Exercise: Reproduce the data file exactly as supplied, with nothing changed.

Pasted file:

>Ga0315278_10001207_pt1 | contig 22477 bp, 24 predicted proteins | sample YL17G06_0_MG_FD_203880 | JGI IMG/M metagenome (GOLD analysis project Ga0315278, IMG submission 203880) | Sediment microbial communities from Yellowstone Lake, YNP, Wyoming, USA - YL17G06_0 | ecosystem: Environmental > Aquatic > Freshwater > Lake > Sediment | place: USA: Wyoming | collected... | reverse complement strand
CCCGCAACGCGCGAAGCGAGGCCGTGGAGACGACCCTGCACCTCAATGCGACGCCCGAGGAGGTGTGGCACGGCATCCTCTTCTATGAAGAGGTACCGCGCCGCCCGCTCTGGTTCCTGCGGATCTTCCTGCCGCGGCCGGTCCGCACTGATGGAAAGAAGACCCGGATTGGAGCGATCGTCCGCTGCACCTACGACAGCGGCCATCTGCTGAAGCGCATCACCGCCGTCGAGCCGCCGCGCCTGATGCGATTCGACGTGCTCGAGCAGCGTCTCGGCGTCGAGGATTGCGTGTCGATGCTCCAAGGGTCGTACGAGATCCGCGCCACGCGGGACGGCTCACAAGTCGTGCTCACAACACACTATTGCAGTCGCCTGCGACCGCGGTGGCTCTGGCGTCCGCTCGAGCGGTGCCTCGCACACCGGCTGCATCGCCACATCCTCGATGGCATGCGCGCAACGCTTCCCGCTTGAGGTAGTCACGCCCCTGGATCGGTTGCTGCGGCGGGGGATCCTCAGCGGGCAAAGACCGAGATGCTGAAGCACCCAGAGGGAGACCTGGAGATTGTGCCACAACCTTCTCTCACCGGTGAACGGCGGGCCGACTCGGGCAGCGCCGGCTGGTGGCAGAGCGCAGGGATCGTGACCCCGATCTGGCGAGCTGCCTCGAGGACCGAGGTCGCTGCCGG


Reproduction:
>Ga0315278_10001207_pt1 | contig 22477 bp, 24 predicted proteins | sample YL17G06_0_MG_FD_203880 | JGI IMG/M metagenome (GOLD analysis project Ga0315278, IMG submission 203880) | Sediment microbial communities from Yellowstone Lake, YNP, Wyoming, USA - YL17G06_0 | ecosystem: Environmental > Aquatic > Freshwater > Lake > Sediment | place: USA: Wyoming | collected... | reverse complement strand
CCCGCAACGCGCGAAGCGAGGCCGTGGAGACGACCCTGCACCTCAATGCGACGCCCGAGGAGGTGTGGCACGGCATCCTCTTCTATGAAGAGGTACCGCGCCGCCCGCTCTGGTTCCTGCGGATCTTCCTGCCGCGGCCGGTCCGCACTGATGGAAAGAAGACCCGGATTGGAGCGATCGTCCGCTGCACCTACGACAGCGGCCATCTGCTGAAGCGCATCACCGCCGTCGAGCCGCCGCGCCTGATGCGATTCGACGTGCTCGAGCAGCGTCTCGGCGTCGAGGATTGCGTGTCGATGCTCCAAGGGTCGTACGAGATCCGCGCCACGCGGGACGGCTCACAAGTCGTGCTCACAACACACTATTGCAGTCGCCTGCGACCGCGGTGGCTCTGGCGTCCGCTCGAGCGGTGCCTCGCACACCGGCTGCATCGCCACATCCTCGATGGCATGCGCGCAACGCTTCCCGCTTGAGGTAGTCACGCCCCTGGATCGGTTGCTGCGGCGGGGGATCCTCAGCGGGCAAAGACCGAGATGCTGAAGCACCCAGAGGGAGACCTGGAGATTGTGCCACAACCTTCTCTCACCGGTGAACGGCGGGCCGACTCGGGCAGCGCCGGCTGGTGGCAGAGCGCAGGGATCGTGACCCCGATCTGGCGAGCTGCCTCGAGGACCGAGGTCGCTGCCGG